(ST. JOSEPH, Mo) The Food and Drug Administration has reported a rising trend in e-cigarette use among teenagers,
"E-cigarettes come in many shapes and sizes and various forms." Maria Burnham, Health Coordinator with the St. Joseph School District.
The numbers released show a 77% increase of e-cigarette use in high school students, and a 48% increase for middle school students.
E-cigarettes and vapes are a relatively new form of smoking, Burnham warns the dangers of using these devices can be just as bad as smoking regular cigaretts.
Burnham said she wants parents to be in the know so they can spot these devices when they see them.According to Burnham, the "Juul", is one of the hottest on the market its described as very thin, very easy to carry and looks like a USB drive.
"One Juul pod contains as much nicotine as an entire pack of cigarettes." Burnham said.
Youth organizations who work closely with teenagers also expressed concern.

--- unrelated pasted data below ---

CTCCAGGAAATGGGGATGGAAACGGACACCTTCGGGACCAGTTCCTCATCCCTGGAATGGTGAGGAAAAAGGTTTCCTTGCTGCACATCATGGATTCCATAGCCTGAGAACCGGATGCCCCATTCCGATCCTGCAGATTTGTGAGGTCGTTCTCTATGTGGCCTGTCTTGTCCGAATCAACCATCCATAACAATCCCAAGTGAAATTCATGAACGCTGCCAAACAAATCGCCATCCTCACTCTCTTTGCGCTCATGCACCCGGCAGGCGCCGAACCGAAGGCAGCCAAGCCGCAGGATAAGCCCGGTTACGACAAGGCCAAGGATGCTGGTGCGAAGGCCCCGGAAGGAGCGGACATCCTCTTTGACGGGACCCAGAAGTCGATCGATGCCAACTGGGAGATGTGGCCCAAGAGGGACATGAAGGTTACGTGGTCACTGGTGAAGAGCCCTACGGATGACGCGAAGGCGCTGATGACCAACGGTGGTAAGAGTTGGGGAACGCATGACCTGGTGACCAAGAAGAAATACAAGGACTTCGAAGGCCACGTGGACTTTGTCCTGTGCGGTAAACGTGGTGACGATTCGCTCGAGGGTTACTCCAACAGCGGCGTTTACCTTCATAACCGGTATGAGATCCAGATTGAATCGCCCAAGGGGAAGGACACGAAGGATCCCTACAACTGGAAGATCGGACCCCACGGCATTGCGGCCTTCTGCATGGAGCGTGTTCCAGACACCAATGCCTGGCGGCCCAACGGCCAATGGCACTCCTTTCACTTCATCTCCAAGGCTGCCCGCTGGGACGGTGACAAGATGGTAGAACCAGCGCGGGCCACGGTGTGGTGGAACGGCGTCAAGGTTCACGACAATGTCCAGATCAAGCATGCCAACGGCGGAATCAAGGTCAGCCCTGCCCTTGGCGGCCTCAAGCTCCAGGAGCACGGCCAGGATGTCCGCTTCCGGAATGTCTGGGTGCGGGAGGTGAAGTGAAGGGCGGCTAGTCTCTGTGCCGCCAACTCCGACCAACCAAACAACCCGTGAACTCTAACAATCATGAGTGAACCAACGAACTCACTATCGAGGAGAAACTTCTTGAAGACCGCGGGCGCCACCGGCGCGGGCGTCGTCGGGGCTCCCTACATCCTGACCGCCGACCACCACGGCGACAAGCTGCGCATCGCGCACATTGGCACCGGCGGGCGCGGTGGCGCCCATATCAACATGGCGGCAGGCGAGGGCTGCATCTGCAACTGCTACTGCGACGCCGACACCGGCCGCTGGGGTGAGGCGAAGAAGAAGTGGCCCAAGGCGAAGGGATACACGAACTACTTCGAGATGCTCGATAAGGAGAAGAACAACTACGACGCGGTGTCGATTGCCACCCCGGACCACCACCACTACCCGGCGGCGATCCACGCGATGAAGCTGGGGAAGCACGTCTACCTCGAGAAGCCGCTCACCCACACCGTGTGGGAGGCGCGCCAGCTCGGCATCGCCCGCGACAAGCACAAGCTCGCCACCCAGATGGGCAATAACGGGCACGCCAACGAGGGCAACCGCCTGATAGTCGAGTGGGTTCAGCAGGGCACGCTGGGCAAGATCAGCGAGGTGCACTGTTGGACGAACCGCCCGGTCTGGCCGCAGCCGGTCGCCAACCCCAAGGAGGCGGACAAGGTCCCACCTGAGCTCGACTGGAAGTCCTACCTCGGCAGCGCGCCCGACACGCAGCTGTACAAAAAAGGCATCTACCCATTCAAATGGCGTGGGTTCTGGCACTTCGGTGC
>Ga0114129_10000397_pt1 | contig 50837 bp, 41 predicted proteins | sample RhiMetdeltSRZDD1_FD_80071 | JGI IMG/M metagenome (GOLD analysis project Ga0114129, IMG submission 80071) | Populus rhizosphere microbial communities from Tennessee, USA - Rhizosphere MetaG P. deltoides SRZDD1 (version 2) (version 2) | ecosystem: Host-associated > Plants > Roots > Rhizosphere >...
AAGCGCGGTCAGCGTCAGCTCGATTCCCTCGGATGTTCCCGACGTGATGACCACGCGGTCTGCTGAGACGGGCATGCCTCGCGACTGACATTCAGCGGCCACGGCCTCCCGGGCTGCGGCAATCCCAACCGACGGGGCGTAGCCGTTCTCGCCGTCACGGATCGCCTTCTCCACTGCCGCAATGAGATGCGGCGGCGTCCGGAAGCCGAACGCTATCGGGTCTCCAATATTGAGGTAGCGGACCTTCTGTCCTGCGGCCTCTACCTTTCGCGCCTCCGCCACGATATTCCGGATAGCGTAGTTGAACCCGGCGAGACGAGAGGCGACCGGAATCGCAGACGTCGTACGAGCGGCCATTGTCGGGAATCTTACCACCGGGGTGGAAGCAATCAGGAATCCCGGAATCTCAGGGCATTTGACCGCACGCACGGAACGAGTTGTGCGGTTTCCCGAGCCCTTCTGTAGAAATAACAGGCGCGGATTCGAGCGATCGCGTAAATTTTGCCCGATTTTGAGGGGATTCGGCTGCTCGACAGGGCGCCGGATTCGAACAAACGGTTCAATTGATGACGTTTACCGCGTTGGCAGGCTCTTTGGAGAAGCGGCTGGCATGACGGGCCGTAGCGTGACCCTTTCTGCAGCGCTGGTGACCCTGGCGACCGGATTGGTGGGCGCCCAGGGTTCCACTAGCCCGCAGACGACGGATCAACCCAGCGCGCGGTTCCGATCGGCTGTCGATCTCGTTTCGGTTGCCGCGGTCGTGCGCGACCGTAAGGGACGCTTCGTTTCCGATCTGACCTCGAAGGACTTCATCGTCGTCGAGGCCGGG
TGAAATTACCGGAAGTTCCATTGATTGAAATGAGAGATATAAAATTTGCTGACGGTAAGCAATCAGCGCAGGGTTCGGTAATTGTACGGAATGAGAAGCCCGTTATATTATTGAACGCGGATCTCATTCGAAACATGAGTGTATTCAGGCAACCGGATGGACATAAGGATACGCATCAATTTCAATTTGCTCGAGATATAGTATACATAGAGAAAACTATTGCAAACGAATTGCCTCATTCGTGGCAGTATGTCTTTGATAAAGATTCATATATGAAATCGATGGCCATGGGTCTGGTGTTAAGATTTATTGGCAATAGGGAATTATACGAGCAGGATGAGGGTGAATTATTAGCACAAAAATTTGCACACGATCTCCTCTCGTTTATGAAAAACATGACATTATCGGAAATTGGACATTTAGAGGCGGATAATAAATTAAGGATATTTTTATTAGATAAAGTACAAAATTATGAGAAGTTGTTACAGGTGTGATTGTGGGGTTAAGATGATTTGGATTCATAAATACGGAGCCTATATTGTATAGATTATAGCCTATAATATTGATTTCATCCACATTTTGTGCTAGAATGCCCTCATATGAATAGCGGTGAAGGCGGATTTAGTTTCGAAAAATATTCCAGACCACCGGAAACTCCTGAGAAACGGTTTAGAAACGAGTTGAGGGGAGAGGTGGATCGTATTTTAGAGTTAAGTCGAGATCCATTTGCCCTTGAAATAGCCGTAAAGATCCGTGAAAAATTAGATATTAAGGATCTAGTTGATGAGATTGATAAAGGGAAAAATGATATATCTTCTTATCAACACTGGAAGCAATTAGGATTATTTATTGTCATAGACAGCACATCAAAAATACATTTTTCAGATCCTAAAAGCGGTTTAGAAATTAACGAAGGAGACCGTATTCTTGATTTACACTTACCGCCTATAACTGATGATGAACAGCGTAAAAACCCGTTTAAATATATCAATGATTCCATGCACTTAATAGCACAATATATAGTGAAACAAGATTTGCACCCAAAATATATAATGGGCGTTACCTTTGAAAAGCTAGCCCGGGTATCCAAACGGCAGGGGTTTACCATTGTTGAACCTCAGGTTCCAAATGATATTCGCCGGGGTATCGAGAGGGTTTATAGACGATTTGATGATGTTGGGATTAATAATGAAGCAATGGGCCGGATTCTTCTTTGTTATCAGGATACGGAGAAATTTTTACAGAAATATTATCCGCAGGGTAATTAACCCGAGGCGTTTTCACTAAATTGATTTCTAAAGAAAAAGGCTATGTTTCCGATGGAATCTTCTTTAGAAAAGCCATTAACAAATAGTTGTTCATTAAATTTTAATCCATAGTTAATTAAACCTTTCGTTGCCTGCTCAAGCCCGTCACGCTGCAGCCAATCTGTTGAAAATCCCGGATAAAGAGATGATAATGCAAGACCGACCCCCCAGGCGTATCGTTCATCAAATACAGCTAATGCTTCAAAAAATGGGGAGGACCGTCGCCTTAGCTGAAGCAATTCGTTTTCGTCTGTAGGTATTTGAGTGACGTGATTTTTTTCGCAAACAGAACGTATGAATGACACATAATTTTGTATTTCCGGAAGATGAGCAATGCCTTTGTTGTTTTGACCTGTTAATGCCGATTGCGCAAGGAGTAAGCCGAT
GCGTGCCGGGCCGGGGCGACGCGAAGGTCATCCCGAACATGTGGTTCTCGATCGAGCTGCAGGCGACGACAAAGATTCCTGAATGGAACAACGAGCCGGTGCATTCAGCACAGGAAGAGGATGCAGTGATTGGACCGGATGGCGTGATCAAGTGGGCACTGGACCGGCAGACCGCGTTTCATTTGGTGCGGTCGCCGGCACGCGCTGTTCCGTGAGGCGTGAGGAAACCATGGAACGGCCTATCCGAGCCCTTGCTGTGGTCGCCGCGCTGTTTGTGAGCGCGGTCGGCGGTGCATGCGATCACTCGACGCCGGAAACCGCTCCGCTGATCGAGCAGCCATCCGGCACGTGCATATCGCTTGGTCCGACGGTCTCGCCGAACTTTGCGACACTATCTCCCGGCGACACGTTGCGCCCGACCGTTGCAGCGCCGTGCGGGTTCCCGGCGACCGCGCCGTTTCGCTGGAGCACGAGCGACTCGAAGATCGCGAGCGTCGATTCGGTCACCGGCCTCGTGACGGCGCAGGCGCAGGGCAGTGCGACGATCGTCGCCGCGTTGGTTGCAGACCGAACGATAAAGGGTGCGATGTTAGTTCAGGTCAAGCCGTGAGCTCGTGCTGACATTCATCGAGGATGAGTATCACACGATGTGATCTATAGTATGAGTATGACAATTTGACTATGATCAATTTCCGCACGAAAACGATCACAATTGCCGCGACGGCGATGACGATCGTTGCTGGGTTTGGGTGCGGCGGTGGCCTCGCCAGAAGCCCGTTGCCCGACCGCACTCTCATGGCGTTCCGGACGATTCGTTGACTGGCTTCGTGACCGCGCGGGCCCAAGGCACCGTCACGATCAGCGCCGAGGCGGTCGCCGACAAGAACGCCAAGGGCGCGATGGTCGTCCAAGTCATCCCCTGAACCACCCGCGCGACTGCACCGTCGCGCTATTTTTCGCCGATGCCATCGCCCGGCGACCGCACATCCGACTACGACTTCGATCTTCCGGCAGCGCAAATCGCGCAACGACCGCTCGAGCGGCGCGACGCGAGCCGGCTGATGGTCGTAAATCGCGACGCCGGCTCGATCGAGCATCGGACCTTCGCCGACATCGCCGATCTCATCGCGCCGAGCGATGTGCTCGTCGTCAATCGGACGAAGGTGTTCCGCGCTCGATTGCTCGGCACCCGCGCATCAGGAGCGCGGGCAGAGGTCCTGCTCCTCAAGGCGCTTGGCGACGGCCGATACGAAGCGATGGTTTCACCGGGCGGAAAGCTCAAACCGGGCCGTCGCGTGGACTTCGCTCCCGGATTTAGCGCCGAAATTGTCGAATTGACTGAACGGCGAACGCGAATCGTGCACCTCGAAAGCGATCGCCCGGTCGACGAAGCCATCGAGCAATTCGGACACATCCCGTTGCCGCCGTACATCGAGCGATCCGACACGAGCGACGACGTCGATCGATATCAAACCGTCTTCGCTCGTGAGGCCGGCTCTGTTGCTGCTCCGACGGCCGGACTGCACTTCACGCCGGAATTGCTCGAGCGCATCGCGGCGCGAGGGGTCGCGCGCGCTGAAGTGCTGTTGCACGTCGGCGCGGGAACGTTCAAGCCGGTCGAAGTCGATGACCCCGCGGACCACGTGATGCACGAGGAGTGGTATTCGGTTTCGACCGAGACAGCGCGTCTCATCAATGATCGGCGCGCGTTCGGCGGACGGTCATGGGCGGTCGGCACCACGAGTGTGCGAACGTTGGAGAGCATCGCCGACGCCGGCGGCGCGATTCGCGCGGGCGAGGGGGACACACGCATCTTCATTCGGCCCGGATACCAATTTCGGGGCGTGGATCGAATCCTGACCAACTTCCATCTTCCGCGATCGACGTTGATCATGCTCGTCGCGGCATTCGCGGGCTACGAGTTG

"Young folks can easily bring [e-cigarettes] to school with them," Robin Hammond, St. Joseph Youth Alliance, said. "They can bring them in the bathroom."
The Youth Alliance wants teens to understand these dangers early on, so they don't fall prey to marketing tacticts.
"We want them to be above the influence, not under the influence of something." Hammond said.
Burnham wants teens to understand the lifetime consequences of getting addicted, so they can make the right choices at the right age.
"Once people are addicted to nicotine its very difficult to get away from it." Burnham said.
Burnham said it's important children and parents realize the similarities between regular cigarettes and e-cigarettes.
- FDA report says teen vaping on the rise
- CDC report says pre-diabetes on the rise
- Study Suggests Vaping May Increase Risk of Cancer
- To help fight vaping, schools look to their own students
- FDA approves first postpartum depression drug
- Sightseers watching rising river levels
- FDA warns of liquid nitrogen treat Dragon's Breath
- Asbestos found in Claire's cosmetics, FDA says
- FDA approves first immunotherapy regimen for breast cancer